The airport in Medellin sits on the mountainside above the city, and after rounding a few bends, the city below grows increasingly brighter the higher up the hillsides it goes. It spreads out like an inverse Los Angeles, where the rich live on the hillsides in increasingly larger estates between forests and parks. The lights in the city of angels get more dense the more central you go. In Medellin, the hills hold the barrios which get denser as you go up, as people escaping the drug wars made there way in and stopped at the edges of the existing refuges. Medellin central’s modern high-rises house the affluent and the growing middle class.
I was staying in a house partway up a hillside, maybe a kilometer up from a business district. We arrived very late at night, and the owner rang us in. The house sits at the top of the property and there is a large gate at the road. We wended up a long drive dripping in Spanish moss, to the old building of Salsepuedes. I would learn that Salsipuedes means “leave if you can.” Not a reassuring message. I was led to a small room filled with the odor of old books in the tropics. It opened on either side with doors, but there were no windows, just a single bed and a thousand moldering lonely tomes. As often happens when arriving late to a new place, I felt deeply mistaken and regretful. Of course this would change with the morning sun, and I knew this, so I slept.
When I got up, the sun was out and the household seemed to be about mid-day duties. I discovered that the house was also a piano rental/repair/storage place. The main front room had several pianos, and there was a workshop in the rear. A few pianos were going out to be delivered for events and everyone was busy.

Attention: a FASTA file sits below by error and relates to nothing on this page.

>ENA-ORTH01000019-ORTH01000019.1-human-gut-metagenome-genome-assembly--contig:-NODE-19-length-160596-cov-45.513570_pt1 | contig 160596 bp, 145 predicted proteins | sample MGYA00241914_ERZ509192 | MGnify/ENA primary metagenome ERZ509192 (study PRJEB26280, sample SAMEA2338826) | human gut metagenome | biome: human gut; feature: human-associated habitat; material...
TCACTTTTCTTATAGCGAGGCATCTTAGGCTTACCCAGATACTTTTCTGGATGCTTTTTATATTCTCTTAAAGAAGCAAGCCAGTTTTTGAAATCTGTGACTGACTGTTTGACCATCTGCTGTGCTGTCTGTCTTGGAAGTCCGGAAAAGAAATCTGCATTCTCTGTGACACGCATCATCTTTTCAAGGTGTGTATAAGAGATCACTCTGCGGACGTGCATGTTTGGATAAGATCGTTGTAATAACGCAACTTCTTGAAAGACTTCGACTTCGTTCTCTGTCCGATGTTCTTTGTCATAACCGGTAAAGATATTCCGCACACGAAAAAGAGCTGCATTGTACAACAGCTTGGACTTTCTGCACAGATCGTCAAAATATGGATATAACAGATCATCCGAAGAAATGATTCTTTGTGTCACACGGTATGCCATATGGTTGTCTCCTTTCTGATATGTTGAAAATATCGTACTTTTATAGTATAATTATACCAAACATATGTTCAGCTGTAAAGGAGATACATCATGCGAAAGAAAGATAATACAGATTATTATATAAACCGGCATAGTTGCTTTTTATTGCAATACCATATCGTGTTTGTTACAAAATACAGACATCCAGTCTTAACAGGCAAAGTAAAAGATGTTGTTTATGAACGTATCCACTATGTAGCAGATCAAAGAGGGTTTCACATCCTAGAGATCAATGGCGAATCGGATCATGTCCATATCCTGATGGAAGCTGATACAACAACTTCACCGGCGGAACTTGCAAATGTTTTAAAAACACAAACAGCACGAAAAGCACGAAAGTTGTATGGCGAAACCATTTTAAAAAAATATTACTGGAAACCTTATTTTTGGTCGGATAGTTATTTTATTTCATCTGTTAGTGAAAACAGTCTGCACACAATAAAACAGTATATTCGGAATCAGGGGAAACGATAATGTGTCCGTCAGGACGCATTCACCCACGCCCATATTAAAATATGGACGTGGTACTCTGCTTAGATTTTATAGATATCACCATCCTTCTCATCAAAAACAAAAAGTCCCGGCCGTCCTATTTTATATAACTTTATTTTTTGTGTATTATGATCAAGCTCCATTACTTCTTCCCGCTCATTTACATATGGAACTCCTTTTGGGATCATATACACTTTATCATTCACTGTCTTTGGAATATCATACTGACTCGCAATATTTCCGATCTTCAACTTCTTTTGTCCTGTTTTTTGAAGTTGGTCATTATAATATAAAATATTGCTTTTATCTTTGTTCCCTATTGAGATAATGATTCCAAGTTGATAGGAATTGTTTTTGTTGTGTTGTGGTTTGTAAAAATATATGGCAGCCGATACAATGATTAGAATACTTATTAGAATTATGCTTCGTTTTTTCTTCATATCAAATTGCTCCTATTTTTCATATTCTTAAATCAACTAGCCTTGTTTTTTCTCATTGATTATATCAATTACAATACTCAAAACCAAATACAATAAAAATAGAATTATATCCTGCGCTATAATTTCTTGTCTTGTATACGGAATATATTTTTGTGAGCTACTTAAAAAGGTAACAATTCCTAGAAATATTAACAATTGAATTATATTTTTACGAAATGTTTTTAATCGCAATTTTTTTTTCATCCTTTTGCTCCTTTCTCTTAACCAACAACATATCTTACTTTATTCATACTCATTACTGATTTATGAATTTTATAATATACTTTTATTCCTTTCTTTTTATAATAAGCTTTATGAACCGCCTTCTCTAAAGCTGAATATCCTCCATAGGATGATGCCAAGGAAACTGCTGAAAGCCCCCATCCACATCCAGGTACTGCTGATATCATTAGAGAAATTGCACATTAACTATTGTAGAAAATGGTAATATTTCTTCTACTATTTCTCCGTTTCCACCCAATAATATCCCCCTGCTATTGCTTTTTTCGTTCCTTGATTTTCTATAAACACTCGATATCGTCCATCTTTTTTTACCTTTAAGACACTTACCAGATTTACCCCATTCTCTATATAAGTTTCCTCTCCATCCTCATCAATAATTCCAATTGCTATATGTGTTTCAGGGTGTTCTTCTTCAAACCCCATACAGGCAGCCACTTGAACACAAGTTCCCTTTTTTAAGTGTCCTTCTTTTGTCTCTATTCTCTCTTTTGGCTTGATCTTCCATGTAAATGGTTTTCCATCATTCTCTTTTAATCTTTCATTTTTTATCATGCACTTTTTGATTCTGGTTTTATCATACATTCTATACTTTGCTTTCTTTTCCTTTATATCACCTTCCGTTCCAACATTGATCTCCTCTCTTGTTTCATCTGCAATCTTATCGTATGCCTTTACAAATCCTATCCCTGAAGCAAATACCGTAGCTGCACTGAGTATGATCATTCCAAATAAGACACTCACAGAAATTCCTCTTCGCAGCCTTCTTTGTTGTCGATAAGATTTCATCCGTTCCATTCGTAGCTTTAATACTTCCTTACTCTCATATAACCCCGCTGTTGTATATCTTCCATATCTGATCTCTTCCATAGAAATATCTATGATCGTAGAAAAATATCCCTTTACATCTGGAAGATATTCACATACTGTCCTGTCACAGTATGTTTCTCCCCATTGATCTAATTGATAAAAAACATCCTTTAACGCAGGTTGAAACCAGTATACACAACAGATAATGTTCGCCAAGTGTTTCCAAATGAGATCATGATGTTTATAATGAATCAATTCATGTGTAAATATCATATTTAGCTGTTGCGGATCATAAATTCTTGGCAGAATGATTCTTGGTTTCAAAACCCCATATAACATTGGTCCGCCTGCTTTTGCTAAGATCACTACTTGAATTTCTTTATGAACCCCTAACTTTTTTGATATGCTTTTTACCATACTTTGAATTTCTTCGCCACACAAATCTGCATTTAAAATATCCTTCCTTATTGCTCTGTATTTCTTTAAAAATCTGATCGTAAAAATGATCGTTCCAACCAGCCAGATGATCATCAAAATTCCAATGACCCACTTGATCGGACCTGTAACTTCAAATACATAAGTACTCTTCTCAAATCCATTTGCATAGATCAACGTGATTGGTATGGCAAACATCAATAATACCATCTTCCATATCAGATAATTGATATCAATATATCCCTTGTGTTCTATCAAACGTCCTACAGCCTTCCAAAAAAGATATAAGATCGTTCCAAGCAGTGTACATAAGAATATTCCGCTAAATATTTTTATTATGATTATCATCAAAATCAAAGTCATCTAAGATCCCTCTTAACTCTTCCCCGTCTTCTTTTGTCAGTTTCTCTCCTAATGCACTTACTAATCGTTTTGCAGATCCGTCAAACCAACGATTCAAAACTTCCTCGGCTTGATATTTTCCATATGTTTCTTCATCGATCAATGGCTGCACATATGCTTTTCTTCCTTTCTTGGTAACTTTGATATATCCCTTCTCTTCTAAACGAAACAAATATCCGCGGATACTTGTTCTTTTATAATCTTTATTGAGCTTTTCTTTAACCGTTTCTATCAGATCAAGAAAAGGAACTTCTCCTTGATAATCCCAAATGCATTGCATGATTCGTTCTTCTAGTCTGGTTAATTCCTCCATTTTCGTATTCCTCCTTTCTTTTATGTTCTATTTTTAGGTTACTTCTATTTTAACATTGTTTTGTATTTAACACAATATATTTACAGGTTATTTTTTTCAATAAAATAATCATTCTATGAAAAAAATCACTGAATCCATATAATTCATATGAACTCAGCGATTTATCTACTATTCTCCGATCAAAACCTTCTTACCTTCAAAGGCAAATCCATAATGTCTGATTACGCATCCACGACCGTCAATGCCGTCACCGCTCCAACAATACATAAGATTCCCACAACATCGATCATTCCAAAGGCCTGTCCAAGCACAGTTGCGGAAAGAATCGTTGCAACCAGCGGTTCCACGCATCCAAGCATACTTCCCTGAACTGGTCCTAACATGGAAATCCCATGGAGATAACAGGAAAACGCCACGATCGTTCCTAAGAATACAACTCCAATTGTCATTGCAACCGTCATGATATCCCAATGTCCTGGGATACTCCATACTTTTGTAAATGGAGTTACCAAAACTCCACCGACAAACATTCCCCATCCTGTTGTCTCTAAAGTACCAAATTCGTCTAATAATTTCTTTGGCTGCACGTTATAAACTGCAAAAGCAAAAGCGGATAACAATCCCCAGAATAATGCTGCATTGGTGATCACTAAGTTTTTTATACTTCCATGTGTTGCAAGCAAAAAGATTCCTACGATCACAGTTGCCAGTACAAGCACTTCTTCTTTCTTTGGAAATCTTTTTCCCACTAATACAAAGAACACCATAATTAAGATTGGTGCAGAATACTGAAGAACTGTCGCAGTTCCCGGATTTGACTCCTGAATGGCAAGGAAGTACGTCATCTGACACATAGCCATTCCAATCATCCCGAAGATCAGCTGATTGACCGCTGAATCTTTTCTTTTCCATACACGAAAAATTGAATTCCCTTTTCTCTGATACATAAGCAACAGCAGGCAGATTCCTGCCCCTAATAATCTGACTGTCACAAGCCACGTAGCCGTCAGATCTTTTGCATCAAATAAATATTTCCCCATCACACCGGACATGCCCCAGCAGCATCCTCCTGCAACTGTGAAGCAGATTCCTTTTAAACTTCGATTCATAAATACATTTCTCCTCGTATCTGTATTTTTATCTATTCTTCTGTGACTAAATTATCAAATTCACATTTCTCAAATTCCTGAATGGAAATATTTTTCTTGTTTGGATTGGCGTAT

My estranged mood settled in that morning. Pictures and paintings on the wall, sculptures and objets sent off mixed vibes. A large painting featuring merry dancers and drinkers hangs in the main hall illustrating a fiesta held there by the ancestors who built the place.
From some of the paintings I gathered that this was a rather bawdy, bohemian crowd. The name of the place, Salsipuedes, Leave if you can, derives from times when the drunken late nights, rain soaked roads and steep cliffs kept many there for days. The main room itself suggests dancing and singing and music, The front of the room and the outside balcony overlook the entire city and the pianos must have been put to good use.
The current generation, though leaving the imprint of the founders in the art and the dedication to the pianos, has filled the place now with a fundamentalist Christian somberness. My already shaky state of mind found no calm reassurance, just a shuddering cognitive dissonance. I wondered what it must have been like for the ribald founders to see the heir marry the protestant puritanical Christian from up north.
I spent almost two weeks hanging out at Salsipuedes. I sat up some evenings talking with the wife. One evening we sat out on the upstairs balcony and listened to a woman’s off pitch caterwauling from the Catholic church down the hill. I was told that there used to be a exorcist priest at that church, and those “services” could be heard across the hill-side.
When the sun shone and fresh fruit was put out for the birds and ever-decreasing number of monkeys, and the city glowed from below the fruit trees, it felt a paradise, a deeply discordant, unsettling Eden.